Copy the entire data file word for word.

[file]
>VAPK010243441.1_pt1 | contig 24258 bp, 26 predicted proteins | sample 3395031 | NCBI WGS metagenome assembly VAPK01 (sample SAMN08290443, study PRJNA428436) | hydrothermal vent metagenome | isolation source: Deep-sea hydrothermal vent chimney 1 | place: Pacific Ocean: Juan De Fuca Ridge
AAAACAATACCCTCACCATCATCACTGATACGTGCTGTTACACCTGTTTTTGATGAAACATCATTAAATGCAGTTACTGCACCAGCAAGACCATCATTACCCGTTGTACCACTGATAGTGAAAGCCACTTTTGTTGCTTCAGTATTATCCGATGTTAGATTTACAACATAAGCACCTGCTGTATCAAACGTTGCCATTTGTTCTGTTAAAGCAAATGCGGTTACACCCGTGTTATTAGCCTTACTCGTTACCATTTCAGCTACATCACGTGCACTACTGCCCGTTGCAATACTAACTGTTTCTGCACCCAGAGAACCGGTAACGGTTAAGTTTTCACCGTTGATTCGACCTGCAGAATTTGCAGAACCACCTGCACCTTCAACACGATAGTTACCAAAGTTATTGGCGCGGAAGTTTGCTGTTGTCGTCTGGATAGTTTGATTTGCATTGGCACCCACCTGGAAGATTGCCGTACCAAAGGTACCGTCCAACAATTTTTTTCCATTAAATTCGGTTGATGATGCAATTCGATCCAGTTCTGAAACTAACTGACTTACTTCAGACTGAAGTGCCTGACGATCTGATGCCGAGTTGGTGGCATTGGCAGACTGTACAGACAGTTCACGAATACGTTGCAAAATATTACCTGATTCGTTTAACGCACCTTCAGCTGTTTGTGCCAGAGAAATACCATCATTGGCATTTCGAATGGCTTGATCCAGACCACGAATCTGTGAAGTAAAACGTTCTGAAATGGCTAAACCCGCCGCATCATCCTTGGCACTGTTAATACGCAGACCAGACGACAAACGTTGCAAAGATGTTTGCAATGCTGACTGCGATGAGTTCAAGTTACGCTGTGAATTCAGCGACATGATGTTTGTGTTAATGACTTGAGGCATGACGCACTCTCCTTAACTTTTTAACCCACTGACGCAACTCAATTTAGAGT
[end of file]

>VAPK010243441.1_pt1 | contig 24258 bp, 26 predicted proteins | sample 3395031 | NCBI WGS metagenome assembly VAPK01 (sample SAMN08290443, study PRJNA428436) | hydrothermal vent metagenome | isolation source: Deep-sea hydrothermal vent chimney 1 | place: Pacific Ocean: Juan De Fuca Ridge
AAAACAATACCCTCACCATCATCACTGATACGTGCTGTTACACCTGTTTTTGATGAAACATCATTAAATGCAGTTACTGCACCAGCAAGACCATCATTACCCGTTGTACCACTGATAGTGAAAGCCACTTTTGTTGCTTCAGTATTATCCGATGTTAGATTTACAACATAAGCACCTGCTGTATCAAACGTTGCCATTTGTTCTGTTAAAGCAAATGCGGTTACACCCGTGTTATTAGCCTTACTCGTTACCATTTCAGCTACATCACGTGCACTACTGCCCGTTGCAATACTAACTGTTTCTGCACCCAGAGAACCGGTAACGGTTAAGTTTTCACCGTTGATTCGACCTGCAGAATTTGCAGAACCACCTGCACCTTCAACACGATAGTTACCAAAGTTATTGGCGCGGAAGTTTGCTGTTGTCGTCTGGATAGTTTGATTTGCATTGGCACCCACCTGGAAGATTGCCGTACCAAAGGTACCGTCCAACAATTTTTTTCCATTAAATTCGGTTGATGATGCAATTCGATCCAGTTCTGAAACTAACTGACTTACTTCAGACTGAAGTGCCTGACGATCTGATGCCGAGTTGGTGGCATTGGCAGACTGTACAGACAGTTCACGAATACGTTGCAAAATATTACCTGATTCGTTTAACGCACCTTCAGCTGTTTGTGCCAGAGAAATACCATCATTGGCATTTCGAATGGCTTGATCCAGACCACGAATCTGTGAAGTAAAACGTTCTGAAATGGCTAAACCCGCCGCATCATCCTTGGCACTGTTAATACGCAGACCAGACGACAAACGTTGCAAAGATGTTTGCAATGCTGACTGCGATGAGTTCAAGTTACGCTGTGAATTCAGCGACATGATGTTTGTGTTAATGACTTGAGGCATGACGCACTCTCCTTAACTTTTTAACCCACTGACGCAACTCAATTTAGAGT